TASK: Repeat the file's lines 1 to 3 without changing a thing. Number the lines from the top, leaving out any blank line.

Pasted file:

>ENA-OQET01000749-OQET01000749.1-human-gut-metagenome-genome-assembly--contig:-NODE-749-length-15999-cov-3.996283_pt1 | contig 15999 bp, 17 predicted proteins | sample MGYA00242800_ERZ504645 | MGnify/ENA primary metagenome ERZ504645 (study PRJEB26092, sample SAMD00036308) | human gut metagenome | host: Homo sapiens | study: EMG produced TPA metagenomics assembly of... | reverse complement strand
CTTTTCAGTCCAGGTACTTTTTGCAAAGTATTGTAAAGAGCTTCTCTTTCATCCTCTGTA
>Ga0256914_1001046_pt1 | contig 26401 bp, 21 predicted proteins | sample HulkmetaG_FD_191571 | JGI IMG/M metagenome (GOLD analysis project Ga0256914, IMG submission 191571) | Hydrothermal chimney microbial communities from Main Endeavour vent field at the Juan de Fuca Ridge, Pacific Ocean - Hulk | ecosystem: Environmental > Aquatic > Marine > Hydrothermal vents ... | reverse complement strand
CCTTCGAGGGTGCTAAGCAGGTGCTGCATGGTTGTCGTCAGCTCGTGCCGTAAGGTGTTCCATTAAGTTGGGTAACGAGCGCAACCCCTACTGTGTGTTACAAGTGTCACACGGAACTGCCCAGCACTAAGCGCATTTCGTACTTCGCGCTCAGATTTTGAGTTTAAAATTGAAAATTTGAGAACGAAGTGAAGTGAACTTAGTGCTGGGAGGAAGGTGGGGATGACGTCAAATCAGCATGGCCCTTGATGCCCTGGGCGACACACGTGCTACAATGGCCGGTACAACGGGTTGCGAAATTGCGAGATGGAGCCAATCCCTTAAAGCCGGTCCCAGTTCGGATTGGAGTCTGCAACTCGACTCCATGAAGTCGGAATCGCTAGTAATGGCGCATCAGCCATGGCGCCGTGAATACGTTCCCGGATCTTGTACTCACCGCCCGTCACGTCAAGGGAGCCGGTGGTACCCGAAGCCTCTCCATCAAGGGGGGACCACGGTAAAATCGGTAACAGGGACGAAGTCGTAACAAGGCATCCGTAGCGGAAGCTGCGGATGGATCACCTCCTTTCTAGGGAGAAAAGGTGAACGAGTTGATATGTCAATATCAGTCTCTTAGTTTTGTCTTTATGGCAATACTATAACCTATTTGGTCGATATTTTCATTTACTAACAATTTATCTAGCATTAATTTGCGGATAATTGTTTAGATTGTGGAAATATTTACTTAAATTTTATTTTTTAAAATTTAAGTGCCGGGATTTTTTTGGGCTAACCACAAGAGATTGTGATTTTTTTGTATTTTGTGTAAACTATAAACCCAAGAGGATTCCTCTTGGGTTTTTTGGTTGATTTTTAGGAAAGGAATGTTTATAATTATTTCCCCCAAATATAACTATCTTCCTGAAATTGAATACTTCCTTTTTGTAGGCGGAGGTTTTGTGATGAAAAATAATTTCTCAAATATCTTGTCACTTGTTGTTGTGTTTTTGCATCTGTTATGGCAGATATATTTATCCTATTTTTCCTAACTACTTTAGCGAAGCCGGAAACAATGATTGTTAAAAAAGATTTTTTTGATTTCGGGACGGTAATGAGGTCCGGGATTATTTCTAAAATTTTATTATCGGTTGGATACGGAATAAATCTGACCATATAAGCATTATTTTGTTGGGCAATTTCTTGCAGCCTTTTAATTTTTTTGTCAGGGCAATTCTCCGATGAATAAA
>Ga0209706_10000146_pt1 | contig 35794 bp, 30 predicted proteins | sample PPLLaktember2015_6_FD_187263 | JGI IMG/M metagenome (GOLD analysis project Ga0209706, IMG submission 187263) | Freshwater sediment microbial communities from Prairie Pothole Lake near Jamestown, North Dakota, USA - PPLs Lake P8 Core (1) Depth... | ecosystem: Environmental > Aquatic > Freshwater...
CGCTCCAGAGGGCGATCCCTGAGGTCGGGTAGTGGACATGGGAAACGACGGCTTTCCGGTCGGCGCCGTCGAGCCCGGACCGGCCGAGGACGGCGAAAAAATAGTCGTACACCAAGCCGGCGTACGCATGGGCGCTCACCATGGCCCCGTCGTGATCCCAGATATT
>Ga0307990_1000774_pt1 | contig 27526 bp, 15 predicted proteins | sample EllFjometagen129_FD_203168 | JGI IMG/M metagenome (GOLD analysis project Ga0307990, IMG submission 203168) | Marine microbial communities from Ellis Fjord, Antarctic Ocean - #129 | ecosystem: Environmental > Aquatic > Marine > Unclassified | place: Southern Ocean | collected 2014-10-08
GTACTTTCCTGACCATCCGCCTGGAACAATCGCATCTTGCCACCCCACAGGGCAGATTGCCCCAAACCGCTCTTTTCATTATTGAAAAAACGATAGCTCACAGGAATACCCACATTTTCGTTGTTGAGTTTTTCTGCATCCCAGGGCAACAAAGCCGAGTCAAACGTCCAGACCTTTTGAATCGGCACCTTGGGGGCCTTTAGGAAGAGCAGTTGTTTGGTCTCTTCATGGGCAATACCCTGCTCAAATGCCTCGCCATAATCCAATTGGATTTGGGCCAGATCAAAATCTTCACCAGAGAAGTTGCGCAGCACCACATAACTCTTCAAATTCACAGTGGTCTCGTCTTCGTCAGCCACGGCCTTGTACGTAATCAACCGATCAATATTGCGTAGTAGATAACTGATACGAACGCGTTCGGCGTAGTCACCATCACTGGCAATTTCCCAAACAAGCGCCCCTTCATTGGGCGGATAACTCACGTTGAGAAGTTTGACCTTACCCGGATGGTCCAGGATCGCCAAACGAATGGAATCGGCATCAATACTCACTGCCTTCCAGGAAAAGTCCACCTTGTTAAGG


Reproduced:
>ENA-OQET01000749-OQET01000749.1-human-gut-metagenome-genome-assembly--contig:-NODE-749-length-15999-cov-3.996283_pt1 | contig 15999 bp, 17 predicted proteins | sample MGYA00242800_ERZ504645 | MGnify/ENA primary metagenome ERZ504645 (study PRJEB26092, sample SAMD00036308) | human gut metagenome | host: Homo sapiens | study: EMG produced TPA metagenomics assembly of... | reverse complement strand
CTTTTCAGTCCAGGTACTTTTTGCAAAGTATTGTAAAGAGCTTCTCTTTCATCCTCTGTA
>Ga0256914_1001046_pt1 | contig 26401 bp, 21 predicted proteins | sample HulkmetaG_FD_191571 | JGI IMG/M metagenome (GOLD analysis project Ga0256914, IMG submission 191571) | Hydrothermal chimney microbial communities from Main Endeavour vent field at the Juan de Fuca Ridge, Pacific Ocean - Hulk | ecosystem: Environmental > Aquatic > Marine > Hydrothermal vents ... | reverse complement strand